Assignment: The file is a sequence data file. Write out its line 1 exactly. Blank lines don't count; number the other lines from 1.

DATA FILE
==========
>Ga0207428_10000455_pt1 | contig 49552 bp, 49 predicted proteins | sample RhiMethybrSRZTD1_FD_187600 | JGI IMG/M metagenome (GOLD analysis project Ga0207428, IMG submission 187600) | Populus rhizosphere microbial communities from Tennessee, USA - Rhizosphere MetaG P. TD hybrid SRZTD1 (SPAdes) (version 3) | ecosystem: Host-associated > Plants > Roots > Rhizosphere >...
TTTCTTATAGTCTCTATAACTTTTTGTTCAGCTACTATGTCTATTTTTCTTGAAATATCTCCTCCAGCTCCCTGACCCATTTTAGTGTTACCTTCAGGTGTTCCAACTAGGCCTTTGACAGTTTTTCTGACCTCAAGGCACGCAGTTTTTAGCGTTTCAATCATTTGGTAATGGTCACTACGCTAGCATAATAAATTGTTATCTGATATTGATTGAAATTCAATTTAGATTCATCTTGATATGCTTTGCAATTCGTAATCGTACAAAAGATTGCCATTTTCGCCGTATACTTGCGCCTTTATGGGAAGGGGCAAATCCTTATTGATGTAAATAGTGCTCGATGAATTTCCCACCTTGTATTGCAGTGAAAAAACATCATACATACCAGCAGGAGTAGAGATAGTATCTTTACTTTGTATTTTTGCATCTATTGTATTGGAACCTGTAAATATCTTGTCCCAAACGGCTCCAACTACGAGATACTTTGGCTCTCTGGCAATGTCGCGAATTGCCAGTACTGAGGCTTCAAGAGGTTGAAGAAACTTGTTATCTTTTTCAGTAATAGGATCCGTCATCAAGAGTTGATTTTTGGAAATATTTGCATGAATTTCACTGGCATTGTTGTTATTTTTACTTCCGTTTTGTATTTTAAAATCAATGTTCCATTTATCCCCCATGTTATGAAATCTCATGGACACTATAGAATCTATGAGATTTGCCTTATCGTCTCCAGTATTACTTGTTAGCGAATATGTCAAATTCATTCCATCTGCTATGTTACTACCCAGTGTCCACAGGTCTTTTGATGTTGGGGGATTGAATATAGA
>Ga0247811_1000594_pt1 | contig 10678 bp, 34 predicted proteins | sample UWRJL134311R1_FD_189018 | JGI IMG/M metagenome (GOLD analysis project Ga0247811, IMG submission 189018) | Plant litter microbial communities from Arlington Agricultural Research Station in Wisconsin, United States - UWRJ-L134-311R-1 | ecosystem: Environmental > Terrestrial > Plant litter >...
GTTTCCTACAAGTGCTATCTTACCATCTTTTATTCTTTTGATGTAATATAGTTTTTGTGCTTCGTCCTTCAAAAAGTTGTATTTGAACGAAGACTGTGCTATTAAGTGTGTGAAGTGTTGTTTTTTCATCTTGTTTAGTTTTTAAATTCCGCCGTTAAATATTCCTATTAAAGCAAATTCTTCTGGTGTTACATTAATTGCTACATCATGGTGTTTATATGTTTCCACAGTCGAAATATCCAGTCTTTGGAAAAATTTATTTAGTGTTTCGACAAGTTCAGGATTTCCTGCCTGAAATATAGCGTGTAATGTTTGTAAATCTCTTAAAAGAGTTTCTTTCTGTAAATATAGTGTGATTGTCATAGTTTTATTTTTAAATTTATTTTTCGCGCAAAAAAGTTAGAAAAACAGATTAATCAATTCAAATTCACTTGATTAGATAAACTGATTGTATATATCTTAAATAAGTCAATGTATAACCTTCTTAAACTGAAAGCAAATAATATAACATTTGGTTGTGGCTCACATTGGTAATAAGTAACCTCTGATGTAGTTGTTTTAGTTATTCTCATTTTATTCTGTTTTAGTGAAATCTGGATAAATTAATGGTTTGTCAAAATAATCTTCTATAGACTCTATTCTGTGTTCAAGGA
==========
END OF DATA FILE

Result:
>Ga0207428_10000455_pt1 | contig 49552 bp, 49 predicted proteins | sample RhiMethybrSRZTD1_FD_187600 | JGI IMG/M metagenome (GOLD analysis project Ga0207428, IMG submission 187600) | Populus rhizosphere microbial communities from Tennessee, USA - Rhizosphere MetaG P. TD hybrid SRZTD1 (SPAdes) (version 3) | ecosystem: Host-associated > Plants > Roots > Rhizosphere >...